Jet lag effects on athletes can leave them fatigued, disoriented, and unfocused. The way to combat jet lag is to begin the process of acclimation well before the plane lands. Adjusting sleep patterns and circadian rhythms the week before the flight gives them a leg up. The more time zones to be crossed, the earlier this adjustment should be made. Start going to bed a half hour earlier than normal and setting the alarm a half hour early as well. As soon as the athlete is on the plane have them set their watch to the time zone they will be arriving in, and attempt to adjust sleep pattern in flight to the new time zone. Use of a sleep mask to darken vision at the appropriate time will help.
Rapid acclimation to the new time zone upon arrival is also critically important. Advise the athlete to not go to sleep until they are within an hour of their normal sleep time, even if they are very tired. Naps may very well turn into a sustained deep REM sleep which further disorients the circadian rhythms. Meals and sunshine are the bodies way of orienting itself. Use them to get in sync and adjust the body clock. Mild sleep aids or over the counter supplements such as melatonin may help, but complete adjustment may take several days or more.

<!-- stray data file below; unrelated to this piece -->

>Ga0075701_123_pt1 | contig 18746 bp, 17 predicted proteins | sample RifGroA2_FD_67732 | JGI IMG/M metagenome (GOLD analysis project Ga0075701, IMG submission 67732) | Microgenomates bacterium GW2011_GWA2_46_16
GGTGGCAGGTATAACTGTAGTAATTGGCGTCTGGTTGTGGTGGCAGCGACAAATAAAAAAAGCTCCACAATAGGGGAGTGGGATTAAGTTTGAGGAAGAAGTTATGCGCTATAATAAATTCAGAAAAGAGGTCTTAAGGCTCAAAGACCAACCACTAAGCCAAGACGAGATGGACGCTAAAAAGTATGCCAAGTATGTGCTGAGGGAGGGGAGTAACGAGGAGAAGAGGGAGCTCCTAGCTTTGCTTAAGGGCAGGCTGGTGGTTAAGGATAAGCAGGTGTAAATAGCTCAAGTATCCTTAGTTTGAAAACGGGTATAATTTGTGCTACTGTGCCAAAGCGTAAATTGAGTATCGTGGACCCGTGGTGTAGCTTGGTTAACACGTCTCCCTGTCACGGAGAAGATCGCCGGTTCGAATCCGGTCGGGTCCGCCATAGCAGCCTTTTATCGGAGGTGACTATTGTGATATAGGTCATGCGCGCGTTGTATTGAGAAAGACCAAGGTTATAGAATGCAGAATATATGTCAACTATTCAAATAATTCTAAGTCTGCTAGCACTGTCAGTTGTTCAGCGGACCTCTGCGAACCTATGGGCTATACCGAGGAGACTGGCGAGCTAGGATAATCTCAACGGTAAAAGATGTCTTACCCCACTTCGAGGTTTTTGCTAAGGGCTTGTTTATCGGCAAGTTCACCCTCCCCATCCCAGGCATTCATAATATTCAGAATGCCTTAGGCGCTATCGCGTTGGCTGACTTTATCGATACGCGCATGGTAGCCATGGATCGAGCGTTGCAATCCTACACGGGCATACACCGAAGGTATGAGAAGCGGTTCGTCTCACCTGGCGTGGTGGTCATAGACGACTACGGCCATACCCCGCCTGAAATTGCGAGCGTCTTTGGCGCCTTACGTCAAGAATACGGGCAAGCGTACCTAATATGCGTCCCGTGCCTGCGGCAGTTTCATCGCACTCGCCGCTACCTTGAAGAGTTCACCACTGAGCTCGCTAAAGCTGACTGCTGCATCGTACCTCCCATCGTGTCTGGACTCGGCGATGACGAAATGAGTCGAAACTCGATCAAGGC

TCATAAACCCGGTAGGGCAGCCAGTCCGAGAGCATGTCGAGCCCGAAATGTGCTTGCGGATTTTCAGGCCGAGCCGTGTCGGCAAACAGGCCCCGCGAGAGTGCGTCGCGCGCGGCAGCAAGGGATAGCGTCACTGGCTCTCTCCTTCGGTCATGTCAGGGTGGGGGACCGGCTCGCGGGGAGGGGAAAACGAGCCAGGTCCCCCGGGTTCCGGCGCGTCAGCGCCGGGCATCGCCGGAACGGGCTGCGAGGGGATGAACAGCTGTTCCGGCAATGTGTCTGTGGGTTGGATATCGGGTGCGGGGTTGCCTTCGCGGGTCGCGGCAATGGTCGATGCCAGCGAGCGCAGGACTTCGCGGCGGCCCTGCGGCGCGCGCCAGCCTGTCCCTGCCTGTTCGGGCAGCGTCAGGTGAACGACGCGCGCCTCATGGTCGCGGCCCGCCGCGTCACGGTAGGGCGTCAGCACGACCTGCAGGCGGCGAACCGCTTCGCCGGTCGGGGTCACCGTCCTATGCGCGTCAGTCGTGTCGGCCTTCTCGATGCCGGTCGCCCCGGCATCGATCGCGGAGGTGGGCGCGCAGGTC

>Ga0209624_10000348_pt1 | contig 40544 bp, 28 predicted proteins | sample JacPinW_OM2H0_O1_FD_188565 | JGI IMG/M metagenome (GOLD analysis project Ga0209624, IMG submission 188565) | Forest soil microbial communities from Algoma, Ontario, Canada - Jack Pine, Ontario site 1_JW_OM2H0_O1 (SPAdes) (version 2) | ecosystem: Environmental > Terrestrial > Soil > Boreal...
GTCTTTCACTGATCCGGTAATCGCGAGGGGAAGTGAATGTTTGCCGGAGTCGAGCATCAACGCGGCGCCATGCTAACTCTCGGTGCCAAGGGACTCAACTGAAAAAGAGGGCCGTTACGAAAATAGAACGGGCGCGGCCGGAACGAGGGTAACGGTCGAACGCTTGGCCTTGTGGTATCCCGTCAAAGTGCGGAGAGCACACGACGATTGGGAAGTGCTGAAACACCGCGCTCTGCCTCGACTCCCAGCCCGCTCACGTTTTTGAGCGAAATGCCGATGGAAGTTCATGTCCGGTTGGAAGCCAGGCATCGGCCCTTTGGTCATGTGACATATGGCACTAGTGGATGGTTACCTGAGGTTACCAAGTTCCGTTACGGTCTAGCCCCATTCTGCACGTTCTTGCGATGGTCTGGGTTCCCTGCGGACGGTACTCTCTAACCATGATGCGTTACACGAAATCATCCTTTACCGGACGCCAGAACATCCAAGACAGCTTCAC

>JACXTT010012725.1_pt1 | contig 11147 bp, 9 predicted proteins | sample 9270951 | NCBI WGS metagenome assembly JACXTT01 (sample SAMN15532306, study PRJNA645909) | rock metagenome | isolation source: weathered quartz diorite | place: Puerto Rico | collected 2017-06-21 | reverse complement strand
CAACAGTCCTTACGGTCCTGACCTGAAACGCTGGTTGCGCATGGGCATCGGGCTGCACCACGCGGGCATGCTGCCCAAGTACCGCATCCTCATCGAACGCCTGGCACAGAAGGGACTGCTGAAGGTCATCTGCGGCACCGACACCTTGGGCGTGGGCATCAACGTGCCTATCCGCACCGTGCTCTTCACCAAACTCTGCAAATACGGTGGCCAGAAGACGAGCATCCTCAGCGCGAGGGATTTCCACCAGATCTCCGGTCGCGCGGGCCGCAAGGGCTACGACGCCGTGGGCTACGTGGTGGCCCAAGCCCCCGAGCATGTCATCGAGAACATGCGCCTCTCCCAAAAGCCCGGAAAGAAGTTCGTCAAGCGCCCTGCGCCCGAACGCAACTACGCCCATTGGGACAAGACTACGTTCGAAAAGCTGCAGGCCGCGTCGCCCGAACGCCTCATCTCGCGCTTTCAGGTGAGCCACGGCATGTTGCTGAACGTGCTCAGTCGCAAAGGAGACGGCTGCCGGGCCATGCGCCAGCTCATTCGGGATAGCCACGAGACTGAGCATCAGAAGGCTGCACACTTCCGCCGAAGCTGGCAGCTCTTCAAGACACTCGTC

Once circadian rhythms are disrupted constipation may ensue. This is a very common and distressing condition for many athletes. It is important not to change the athlete’s diet to any great extent, and for best results stick with their normal diet as much as possible. This may mean packing breakfast foods, snacks, and of course race day nutrition. Once the body has re-oriented itself the effects of constipation should subside. Arriving at least 3 days prior to an international event should allow enough time to acclimate.
View all of these steps as small deposits in the athletes energy “bank.” The competition begins well before the race, and the athlete that is able to achieve homeostasis rapidly and completely will have an acute advantage over their less rested, disoriented, and perhaps ill competition. Stress is the enemy of the taper, and stress reduction should be regarded holistically and completely.
Matt Russ is a full time professional coach with over 20 years of experience working with athletes up to the elite level. His athletes have won numerous regional, national, and international titles. He holds the highest level of licensing by both USA Triathlon and USA Cycling, and is a licensed USA Track and Field Coach. Matt is Head Coach and owner of The Sport Factory, a USA Triathlon Certified Performance Center. Visit www.sportfactory.com for more information or email him at firstname.lastname@example.org